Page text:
People that live around the area where UFG drill takes place have taken to the streets to protest as they feel their lives are in danger after the U.S started plans to place a defense missile system in Seoul, urging North Korea to 'move first' after the supreme leader Kim Jong-Un threatened to attack South Korea.
After the U.S started it's UFG military drill with South Korea on Monday, North Korea has now threatened military action using Nuclear missiles claiming they've been 'strongly provocated'.
''North Korea will turn the stronghold of provocation into a heap of ashes through Korean-style pre-emptive nuclear strike" if the US and South Korea "show the slightest sign of aggression" during the drill, a spokesman for North Korea's military was quoted as saying by the country's state media.
The annual drill will include 25,000 US troops, the bulk of which are already stationed in Korea, according to a statement by US Forces Korea. The purpose of the exercise is to "enhance Alliance readiness, protect the region and maintain stability on the Korean peninsula," the statement said.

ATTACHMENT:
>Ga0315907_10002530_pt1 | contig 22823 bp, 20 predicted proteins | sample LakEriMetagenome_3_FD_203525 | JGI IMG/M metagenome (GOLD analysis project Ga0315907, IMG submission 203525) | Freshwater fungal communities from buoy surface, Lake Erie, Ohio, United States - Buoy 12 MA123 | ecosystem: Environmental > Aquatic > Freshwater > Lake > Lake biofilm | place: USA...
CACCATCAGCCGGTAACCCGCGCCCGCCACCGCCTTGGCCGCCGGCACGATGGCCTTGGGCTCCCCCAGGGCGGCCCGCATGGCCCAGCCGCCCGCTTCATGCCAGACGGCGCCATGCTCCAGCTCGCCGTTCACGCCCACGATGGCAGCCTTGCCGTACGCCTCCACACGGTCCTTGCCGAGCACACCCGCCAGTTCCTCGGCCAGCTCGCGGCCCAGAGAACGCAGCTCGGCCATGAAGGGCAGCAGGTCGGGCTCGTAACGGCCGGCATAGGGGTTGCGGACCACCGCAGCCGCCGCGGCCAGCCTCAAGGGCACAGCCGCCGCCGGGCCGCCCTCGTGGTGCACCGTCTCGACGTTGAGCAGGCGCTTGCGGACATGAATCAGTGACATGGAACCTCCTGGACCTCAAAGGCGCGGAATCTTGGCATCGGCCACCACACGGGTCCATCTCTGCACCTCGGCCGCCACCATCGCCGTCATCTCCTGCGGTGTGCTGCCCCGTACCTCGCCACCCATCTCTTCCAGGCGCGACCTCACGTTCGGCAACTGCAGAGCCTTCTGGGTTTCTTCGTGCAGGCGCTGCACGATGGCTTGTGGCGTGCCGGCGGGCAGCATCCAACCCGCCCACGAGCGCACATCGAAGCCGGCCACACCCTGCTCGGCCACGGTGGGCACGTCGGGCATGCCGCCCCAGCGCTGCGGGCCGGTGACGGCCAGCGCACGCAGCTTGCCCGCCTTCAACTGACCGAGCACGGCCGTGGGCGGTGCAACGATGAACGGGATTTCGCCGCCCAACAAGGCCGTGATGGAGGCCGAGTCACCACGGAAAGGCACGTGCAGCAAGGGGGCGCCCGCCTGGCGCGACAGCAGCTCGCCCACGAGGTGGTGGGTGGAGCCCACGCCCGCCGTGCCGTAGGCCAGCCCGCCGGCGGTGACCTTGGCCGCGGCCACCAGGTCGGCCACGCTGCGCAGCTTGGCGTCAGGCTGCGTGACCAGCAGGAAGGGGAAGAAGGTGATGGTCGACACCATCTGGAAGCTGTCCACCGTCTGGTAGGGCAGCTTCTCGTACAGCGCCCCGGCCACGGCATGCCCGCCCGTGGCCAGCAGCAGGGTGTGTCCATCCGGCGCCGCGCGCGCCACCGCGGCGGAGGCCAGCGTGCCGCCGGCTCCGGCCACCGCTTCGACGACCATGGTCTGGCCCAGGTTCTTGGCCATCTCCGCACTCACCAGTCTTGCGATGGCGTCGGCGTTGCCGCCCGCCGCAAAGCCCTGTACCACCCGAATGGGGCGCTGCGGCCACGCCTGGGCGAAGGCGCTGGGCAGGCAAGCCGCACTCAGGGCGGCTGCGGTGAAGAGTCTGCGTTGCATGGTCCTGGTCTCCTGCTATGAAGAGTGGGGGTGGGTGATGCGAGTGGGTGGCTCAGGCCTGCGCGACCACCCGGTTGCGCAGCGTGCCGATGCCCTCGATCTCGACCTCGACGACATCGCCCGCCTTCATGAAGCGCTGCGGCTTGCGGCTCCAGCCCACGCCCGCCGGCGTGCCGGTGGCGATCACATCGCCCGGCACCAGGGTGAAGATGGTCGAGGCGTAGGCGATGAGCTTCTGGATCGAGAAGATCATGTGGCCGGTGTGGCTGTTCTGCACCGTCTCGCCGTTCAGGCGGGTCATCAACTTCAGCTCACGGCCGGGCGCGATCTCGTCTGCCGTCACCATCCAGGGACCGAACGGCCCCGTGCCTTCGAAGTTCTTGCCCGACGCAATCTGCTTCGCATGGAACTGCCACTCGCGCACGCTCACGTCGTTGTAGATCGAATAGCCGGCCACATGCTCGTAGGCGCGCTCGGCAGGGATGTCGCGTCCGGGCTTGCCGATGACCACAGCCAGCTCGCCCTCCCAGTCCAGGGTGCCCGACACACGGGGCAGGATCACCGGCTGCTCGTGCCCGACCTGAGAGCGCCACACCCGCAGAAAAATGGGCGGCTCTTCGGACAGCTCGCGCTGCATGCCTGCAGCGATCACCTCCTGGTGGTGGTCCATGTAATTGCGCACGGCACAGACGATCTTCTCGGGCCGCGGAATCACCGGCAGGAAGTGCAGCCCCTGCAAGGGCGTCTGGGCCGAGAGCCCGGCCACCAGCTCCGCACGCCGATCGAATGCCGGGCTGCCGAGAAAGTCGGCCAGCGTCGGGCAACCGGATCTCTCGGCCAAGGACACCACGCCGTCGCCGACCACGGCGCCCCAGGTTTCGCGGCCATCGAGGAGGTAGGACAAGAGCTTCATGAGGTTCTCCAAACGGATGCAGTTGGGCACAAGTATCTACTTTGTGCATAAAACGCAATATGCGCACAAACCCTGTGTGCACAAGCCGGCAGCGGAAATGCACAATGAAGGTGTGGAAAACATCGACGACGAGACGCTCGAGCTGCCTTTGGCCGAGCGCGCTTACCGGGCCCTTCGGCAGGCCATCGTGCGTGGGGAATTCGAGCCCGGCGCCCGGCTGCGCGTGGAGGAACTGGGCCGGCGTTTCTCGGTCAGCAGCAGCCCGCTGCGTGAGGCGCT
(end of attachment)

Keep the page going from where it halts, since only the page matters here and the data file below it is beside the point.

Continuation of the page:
South Korean President Park Geun-Hye responded to Pyongyang's threats by saying, "The North Korean regime has been continuously suppressing its people by its reign of terror while ignoring the livelihood of its people."
''The South would prepare for any possible North Korean provocations'
"North Korea's nuclear and missile threats are direct and realistic,"
The US military has been beefing up its presence in the region, jointly deploying three strategic bombers, the B-52 Stratofortress, B-1B Lancer and B-2 Spirit, to the region for the first time.
When asked if the US was concerned about the increasing hostile rhetoric out of Pyongyang, capital of North Korea, US State Department spokesman Mark Toner answered, "There is always concern, but I don't think that is going to keep us from moving forward."
Source: CNN / Al Jazeera